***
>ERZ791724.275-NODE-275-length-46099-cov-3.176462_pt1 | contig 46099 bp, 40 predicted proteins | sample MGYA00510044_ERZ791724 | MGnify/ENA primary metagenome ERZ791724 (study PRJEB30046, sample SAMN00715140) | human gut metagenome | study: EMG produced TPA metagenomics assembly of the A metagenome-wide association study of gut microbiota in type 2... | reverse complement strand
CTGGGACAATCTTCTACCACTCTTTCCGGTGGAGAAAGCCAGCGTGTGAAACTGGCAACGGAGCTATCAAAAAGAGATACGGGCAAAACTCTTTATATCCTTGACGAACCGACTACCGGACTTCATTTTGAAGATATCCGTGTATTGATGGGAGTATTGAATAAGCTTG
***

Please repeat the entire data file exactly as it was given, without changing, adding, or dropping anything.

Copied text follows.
>ERZ791724.275-NODE-275-length-46099-cov-3.176462_pt1 | contig 46099 bp, 40 predicted proteins | sample MGYA00510044_ERZ791724 | MGnify/ENA primary metagenome ERZ791724 (study PRJEB30046, sample SAMN00715140) | human gut metagenome | study: EMG produced TPA metagenomics assembly of the A metagenome-wide association study of gut microbiota in type 2... | reverse complement strand
CTGGGACAATCTTCTACCACTCTTTCCGGTGGAGAAAGCCAGCGTGTGAAACTGGCAACGGAGCTATCAAAAAGAGATACGGGCAAAACTCTTTATATCCTTGACGAACCGACTACCGGACTTCATTTTGAAGATATCCGTGTATTGATGGGAGTATTGAATAAGCTTG